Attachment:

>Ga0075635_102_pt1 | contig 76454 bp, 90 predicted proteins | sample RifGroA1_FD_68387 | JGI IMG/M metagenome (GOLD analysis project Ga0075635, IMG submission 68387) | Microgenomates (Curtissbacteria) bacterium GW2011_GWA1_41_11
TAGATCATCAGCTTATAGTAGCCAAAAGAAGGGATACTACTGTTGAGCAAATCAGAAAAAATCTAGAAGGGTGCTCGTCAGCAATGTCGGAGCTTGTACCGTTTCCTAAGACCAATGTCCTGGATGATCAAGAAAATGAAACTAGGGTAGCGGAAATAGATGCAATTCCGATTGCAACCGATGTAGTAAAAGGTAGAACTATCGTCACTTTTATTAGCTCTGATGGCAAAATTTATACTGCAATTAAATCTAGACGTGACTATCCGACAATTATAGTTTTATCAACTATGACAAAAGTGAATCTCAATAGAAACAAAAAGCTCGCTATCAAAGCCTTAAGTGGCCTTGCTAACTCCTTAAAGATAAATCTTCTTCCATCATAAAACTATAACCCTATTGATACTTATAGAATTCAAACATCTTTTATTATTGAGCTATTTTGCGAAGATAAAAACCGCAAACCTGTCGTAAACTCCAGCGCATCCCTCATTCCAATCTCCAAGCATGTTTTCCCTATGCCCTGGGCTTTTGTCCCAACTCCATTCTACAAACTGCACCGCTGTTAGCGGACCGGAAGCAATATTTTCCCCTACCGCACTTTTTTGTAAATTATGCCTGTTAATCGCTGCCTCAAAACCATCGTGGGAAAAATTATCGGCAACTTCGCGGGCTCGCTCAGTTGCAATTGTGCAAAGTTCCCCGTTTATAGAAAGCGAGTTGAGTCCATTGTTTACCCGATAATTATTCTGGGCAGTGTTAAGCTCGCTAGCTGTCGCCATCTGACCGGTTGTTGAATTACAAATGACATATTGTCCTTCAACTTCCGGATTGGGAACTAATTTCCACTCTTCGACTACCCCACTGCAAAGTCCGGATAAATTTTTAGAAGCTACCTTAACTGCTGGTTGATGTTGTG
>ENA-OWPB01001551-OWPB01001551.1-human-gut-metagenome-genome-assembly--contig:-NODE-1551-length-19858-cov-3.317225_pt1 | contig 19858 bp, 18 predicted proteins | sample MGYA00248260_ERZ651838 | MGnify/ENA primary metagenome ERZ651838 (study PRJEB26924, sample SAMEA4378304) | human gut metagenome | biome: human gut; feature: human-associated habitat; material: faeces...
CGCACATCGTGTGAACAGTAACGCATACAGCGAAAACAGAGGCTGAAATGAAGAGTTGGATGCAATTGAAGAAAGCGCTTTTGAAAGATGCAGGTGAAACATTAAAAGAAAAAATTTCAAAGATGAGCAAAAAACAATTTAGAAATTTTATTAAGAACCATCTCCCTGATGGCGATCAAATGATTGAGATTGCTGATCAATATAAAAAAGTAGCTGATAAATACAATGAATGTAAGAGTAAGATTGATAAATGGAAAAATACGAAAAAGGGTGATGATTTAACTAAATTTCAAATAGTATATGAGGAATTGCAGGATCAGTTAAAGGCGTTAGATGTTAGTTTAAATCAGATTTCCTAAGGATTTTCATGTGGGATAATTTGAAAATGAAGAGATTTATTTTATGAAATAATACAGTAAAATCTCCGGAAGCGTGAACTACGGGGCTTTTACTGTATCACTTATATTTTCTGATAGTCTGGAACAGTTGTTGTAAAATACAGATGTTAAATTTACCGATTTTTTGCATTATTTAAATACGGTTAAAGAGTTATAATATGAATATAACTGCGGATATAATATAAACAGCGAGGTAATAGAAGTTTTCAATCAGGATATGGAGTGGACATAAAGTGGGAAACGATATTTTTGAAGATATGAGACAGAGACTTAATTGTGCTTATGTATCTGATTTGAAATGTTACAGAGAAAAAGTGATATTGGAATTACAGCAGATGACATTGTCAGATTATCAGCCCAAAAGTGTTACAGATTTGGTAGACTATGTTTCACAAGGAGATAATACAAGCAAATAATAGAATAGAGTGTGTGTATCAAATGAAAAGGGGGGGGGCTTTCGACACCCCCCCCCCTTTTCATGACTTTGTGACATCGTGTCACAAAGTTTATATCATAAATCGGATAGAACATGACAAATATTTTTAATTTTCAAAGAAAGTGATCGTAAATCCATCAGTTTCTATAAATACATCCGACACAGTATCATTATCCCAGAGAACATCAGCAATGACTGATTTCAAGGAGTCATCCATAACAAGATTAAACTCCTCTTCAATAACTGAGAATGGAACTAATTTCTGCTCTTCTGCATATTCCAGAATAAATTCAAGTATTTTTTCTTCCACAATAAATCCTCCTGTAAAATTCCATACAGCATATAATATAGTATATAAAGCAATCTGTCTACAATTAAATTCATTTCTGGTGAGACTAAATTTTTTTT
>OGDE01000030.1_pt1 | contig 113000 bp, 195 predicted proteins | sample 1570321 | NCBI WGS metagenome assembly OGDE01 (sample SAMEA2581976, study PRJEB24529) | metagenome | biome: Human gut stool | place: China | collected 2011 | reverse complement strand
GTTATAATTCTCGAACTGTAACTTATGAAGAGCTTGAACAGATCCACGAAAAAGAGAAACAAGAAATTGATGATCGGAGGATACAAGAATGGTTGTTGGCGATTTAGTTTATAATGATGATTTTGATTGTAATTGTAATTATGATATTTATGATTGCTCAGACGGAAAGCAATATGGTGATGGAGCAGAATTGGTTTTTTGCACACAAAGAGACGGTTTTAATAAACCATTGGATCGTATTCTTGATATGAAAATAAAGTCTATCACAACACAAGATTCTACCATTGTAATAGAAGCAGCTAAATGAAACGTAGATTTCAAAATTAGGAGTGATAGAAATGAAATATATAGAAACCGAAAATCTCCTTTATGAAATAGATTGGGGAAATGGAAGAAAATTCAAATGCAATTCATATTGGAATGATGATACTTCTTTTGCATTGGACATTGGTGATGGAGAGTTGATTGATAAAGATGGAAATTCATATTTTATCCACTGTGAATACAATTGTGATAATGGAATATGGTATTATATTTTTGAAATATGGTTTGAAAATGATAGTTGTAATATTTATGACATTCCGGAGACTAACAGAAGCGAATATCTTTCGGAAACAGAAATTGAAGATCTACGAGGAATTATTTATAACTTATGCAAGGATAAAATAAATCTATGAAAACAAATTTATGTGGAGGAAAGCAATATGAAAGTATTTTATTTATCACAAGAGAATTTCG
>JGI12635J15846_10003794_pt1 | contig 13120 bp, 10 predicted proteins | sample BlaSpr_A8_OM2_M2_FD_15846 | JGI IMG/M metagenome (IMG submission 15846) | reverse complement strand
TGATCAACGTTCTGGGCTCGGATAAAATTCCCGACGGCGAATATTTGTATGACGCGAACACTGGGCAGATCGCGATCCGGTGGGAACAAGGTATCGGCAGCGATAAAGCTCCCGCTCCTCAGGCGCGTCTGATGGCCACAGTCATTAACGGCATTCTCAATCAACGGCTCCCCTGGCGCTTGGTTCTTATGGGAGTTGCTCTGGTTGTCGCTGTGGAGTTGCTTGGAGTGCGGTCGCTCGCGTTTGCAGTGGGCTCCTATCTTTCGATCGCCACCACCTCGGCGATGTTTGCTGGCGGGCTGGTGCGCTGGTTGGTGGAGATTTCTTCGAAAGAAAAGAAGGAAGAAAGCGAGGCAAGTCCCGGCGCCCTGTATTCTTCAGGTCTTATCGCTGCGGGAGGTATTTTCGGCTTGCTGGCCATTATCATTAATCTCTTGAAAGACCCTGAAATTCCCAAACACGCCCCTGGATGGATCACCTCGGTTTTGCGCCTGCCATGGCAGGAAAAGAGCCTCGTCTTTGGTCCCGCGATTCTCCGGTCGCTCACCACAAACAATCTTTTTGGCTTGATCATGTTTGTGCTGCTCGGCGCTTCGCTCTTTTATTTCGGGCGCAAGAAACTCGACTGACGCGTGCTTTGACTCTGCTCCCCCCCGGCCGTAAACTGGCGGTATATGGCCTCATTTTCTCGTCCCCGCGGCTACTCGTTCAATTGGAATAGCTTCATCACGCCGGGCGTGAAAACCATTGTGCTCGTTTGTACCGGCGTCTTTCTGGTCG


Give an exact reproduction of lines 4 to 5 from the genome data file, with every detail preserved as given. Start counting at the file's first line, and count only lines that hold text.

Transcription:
CGCACATCGTGTGAACAGTAACGCATACAGCGAAAACAGAGGCTGAAATGAAGAGTTGGATGCAATTGAAGAAAGCGCTTTTGAAAGATGCAGGTGAAACATTAAAAGAAAAAATTTCAAAGATGAGCAAAAAACAATTTAGAAATTTTATTAAGAACCATCTCCCTGATGGCGATCAAATGATTGAGATTGCTGATCAATATAAAAAAGTAGCTGATAAATACAATGAATGTAAGAGTAAGATTGATAAATGGAAAAATACGAAAAAGGGTGATGATTTAACTAAATTTCAAATAGTATATGAGGAATTGCAGGATCAGTTAAAGGCGTTAGATGTTAGTTTAAATCAGATTTCCTAAGGATTTTCATGTGGGATAATTTGAAAATGAAGAGATTTATTTTATGAAATAATACAGTAAAATCTCCGGAAGCGTGAACTACGGGGCTTTTACTGTATCACTTATATTTTCTGATAGTCTGGAACAGTTGTTGTAAAATACAGATGTTAAATTTACCGATTTTTTGCATTATTTAAATACGGTTAAAGAGTTATAATATGAATATAACTGCGGATATAATATAAACAGCGAGGTAATAGAAGTTTTCAATCAGGATATGGAGTGGACATAAAGTGGGAAACGATATTTTTGAAGATATGAGACAGAGACTTAATTGTGCTTATGTATCTGATTTGAAATGTTACAGAGAAAAAGTGATATTGGAATTACAGCAGATGACATTGTCAGATTATCAGCCCAAAAGTGTTACAGATTTGGTAGACTATGTTTCACAAGGAGATAATACAAGCAAATAATAGAATAGAGTGTGTGTATCAAATGAAAAGGGGGGGGGCTTTCGACACCCCCCCCCCTTTTCATGACTTTGTGACATCGTGTCACAAAGTTTATATCATAAATCGGATAGAACATGACAAATATTTTTAATTTTCAAAGAAAGTGATCGTAAATCCATCAGTTTCTATAAATACATCCGACACAGTATCATTATCCCAGAGAACATCAGCAATGACTGATTTCAAGGAGTCATCCATAACAAGATTAAACTCCTCTTCAATAACTGAGAATGGAACTAATTTCTGCTCTTCTGCATATTCCAGAATAAATTCAAGTATTTTTTCTTCCACAATAAATCCTCCTGTAAAATTCCATACAGCATATAATATAGTATATAAAGCAATCTGTCTACAATTAAATTCATTTCTGGTGAGACTAAATTTTTTTT
>OGDE01000030.1_pt1 | contig 113000 bp, 195 predicted proteins | sample 1570321 | NCBI WGS metagenome assembly OGDE01 (sample SAMEA2581976, study PRJEB24529) | metagenome | biome: Human gut stool | place: China | collected 2011 | reverse complement strand